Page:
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Cities

March 11, 2019| Cities
Photo by Zhivko Illeieff

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July 30, 2018| Cities

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April 20, 2018| Cities
The Atlanta BeltLine provides a great place to bike, walk your dog, or simply get outside for a stroll. Photo by Stacy Funderburke.

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October 23, 2017| Cities
Ginny Moore

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September 25, 2017| Cities
Houston, Texas

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July 17, 2017| Cities
Stacy Funderburke

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March 20, 2017| Cities
Shannon Lee and Michael Halicki

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October 24, 2016| Cities
Will Allen, Director of Strategic Conservation, The Conservation Fund

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August 15, 2016| Cities
Claire Robinson

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April 4, 2016| Cities
Will Allen directs the Fund's Strategic Conservation Planning team.

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September 28, 2015| Cities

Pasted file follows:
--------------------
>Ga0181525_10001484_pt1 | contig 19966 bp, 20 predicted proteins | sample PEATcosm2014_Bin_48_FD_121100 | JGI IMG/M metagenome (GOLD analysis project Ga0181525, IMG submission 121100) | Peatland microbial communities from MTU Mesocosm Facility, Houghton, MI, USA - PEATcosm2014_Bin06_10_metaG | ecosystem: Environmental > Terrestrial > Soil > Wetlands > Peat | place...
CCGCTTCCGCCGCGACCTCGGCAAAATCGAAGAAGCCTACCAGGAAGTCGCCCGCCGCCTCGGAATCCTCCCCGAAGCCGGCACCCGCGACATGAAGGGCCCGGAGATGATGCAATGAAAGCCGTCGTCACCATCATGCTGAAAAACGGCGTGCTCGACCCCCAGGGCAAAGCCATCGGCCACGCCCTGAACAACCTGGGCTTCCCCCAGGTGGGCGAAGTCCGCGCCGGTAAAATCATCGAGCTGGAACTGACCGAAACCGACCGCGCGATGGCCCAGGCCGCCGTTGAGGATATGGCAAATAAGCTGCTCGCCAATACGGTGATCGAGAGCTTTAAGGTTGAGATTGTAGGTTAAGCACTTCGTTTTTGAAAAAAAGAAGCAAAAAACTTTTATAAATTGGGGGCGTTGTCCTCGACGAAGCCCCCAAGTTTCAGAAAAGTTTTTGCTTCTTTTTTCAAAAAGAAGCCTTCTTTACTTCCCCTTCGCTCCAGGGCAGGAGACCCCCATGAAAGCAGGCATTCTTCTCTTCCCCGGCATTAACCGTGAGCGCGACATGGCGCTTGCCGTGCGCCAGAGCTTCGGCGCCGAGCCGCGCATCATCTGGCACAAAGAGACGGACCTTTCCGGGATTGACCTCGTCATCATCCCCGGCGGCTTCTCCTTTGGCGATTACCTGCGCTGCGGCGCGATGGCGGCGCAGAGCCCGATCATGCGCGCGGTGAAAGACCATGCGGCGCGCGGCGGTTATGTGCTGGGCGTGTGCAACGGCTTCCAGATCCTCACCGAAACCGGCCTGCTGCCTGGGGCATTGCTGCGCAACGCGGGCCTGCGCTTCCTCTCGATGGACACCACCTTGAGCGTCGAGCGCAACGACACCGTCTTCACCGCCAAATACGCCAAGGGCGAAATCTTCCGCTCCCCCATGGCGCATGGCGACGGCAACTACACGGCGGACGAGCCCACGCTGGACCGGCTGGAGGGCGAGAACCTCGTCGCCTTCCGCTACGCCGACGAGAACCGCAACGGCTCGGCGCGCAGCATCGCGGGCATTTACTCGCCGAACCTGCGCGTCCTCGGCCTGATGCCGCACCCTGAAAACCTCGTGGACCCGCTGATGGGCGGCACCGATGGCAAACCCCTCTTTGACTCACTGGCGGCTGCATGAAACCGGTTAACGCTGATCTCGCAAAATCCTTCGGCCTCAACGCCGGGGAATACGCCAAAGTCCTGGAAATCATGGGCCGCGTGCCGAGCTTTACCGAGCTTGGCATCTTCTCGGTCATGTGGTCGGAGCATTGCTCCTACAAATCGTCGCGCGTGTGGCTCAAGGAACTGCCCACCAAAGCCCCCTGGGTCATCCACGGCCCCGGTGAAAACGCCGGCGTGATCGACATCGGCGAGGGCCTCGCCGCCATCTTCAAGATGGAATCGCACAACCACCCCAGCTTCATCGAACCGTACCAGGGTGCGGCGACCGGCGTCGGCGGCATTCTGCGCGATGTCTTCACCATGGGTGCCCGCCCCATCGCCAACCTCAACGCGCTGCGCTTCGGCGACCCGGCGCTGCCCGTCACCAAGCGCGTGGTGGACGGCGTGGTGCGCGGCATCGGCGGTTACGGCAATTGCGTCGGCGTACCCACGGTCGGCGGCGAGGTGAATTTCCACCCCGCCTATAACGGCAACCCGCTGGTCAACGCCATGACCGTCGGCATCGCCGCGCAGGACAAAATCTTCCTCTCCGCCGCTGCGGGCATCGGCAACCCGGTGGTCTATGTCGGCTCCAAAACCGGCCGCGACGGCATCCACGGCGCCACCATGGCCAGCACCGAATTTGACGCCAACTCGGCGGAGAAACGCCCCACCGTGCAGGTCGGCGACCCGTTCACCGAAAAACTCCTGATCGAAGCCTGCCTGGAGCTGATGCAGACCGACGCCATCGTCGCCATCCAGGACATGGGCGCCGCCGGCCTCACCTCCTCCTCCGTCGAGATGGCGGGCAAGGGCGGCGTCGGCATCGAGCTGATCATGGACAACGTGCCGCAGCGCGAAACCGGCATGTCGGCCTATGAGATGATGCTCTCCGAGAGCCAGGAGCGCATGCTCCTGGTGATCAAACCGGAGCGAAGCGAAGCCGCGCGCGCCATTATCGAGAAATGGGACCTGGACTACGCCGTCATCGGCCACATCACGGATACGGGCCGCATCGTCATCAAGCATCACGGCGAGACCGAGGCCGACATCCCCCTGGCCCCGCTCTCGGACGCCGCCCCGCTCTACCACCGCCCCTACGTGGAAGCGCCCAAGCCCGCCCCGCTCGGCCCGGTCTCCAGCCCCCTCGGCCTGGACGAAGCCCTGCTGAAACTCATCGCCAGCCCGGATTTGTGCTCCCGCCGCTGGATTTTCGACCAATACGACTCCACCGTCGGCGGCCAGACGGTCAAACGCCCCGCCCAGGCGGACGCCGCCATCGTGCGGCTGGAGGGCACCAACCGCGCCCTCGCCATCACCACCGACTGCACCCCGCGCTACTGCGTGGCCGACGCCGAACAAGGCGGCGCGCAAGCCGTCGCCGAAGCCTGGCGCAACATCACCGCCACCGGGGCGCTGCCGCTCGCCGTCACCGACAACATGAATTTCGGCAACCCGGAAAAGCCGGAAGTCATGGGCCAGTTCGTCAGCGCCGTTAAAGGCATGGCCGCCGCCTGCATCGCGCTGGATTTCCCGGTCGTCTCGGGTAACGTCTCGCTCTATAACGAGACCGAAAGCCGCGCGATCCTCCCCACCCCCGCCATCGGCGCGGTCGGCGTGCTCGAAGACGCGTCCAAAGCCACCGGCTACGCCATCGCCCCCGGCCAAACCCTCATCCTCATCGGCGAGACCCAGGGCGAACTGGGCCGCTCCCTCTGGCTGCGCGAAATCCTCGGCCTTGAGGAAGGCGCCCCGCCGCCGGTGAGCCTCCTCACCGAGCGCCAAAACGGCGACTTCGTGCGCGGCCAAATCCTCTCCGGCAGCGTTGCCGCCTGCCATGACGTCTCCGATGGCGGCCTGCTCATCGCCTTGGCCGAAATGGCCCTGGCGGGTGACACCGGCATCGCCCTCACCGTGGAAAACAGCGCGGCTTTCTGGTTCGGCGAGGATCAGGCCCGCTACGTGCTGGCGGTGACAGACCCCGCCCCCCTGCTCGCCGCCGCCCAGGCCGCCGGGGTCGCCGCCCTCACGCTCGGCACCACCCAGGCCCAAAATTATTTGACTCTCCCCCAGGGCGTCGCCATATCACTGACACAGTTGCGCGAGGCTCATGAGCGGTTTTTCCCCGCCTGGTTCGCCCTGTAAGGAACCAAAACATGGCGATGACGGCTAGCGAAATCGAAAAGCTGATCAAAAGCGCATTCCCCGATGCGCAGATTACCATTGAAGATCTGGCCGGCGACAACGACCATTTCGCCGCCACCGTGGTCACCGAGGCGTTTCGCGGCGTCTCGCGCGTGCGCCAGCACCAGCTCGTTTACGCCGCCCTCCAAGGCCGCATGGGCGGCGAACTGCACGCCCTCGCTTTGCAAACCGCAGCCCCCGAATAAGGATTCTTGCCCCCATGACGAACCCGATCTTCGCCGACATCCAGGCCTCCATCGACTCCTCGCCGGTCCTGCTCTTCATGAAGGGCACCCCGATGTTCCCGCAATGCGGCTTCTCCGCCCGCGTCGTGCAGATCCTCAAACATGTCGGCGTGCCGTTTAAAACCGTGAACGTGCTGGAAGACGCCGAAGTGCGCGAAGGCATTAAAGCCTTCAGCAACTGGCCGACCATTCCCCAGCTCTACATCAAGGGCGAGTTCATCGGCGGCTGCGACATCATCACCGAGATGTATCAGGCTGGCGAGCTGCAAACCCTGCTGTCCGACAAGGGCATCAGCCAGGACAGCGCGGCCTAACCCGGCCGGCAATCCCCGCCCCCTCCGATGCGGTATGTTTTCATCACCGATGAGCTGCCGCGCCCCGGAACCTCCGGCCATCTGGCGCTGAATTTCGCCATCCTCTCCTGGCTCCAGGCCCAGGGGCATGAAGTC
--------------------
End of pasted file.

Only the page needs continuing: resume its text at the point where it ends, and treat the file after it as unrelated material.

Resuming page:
Will Allen

When I started my career at The Conservation Fund about 20 years ago, cities and nature were usually seen as two separate things. Many strategic conservation planning efforts focused on finding the best places to protect nature from people. But as Dr. David Maddox, the founder of Nature in Cities accurately proclaims, “Cities are ecosystems of people, nature, and infrastructure.” Thankfully that reality is now being acknowledged and an exciting and expanding movement is emerging to connect people to nature and to invest in green infrastructure that helps make cities sustainable, resilient, and livable.

One strategy to link people and nature is through protection of nature next to cities—creating defined edges or transition zones between developed areas and their surrounding natural areas and working landscapes. Another strategy to link people and nature is through integration of nature into cities—purposefully protecting and restoring green infrastructure inside urban areas, including the reuse of vacant and underutilized lands. 

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